By JAN LARSON McLAUGHLIN BG Independent News   Bowling Green will be getting some makeovers this year. People entering the city from Interstate 75 will encounter a new look on East Wooster Street and less odors from the wastewater plant. In the downtown area, the new Wooster Green is scheduled to get a gazebo this spring. Mayor Dick Edwards, one of the main forces behind the Wooster Green project, reported to City Council Tuesday that in late April or early May, the gazebo will be built on the Wooster Green at the corner of West Wooster and South Church streets. Edwards also noted that more than $230,000 had already been pledged for the project. A sign has been erected in the green space, showing the proposed entry for the community gathering space. The East Wooster Street corridor is getting multiple crosswalks, which should be completed this spring, Public Works Director Brian Craft reported. Preliminary work will begin for the roundabouts at the Interstate 75 interchanges. Public Utilities Director Brian O’Connell said odor control measures will be installed at the wastewaster plant this spring. The plant, which sits along I-75, has been the source of many complaints about unappealing odors. And the city will begin tackling goals of the Community Action Plan – Neighborhood Revitalization Project. Planning Director Heather Sayler reported that the presentation of the Community Action Plan will be Feb. 28, at 6 p.m., in the Wood County Courthouse Atrium. On the business side, the mayor and Municipal Administrator Lori Tretter will be joining BG Economic Development Director Sue Clark for their annual visits to local manufacturers and other businesses in the community. Edwards said the visits are “eye-opening experiences” that are “reassuring.” “From all reports to date, we have every reason to believe that the economic growth and robust economic climate experienced by the city will continue in 2018,” Edwards said. The city hosted 30 ribbon cutting ceremonies in 2017 – a record,…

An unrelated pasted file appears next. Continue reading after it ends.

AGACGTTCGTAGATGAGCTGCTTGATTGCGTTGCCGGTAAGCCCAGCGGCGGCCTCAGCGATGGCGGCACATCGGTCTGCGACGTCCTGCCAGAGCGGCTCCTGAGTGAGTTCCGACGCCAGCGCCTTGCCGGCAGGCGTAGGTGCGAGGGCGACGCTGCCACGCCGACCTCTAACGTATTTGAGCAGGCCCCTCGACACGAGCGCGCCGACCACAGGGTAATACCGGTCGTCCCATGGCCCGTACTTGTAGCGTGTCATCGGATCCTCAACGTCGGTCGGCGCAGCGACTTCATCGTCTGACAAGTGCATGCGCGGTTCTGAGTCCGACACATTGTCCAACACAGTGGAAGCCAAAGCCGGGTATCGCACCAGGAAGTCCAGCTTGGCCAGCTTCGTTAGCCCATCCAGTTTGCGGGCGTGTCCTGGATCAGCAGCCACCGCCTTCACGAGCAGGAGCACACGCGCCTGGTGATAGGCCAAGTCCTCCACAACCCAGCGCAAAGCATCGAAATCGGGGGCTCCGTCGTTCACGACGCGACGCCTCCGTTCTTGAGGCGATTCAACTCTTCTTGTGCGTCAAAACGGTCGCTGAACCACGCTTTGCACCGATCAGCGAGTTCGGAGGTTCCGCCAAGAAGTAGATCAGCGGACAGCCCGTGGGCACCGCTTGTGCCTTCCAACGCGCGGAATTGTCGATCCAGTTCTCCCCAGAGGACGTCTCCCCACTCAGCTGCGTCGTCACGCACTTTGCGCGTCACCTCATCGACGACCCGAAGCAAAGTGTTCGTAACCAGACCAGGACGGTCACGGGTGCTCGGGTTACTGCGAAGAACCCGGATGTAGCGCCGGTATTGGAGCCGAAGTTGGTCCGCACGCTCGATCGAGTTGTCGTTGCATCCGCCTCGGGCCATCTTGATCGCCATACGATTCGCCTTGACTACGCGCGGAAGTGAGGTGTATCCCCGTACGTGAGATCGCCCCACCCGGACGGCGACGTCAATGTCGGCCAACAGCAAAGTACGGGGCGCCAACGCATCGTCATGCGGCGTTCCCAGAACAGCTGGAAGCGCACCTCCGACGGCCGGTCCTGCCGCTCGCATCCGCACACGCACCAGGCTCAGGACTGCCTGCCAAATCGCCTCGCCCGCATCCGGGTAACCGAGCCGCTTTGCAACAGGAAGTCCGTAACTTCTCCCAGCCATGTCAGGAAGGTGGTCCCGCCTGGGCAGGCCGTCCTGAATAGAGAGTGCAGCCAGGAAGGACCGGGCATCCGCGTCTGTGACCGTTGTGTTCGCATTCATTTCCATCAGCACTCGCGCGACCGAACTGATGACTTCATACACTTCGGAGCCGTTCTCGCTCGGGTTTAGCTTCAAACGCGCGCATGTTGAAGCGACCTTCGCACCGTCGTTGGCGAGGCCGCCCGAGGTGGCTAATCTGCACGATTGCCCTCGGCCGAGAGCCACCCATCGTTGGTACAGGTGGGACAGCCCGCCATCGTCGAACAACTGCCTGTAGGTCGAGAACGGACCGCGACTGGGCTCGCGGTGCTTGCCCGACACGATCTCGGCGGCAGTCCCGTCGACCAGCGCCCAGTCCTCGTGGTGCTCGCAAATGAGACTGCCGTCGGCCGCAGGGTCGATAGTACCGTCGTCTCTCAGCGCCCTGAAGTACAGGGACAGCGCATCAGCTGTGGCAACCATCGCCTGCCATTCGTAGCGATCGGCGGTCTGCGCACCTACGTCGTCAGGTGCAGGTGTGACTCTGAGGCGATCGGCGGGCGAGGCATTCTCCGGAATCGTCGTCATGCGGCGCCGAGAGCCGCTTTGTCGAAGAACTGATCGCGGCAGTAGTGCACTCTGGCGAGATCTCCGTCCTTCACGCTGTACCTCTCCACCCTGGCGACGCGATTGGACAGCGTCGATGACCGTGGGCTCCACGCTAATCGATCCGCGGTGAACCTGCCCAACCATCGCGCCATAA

BG considers policies for use of Wooster Green site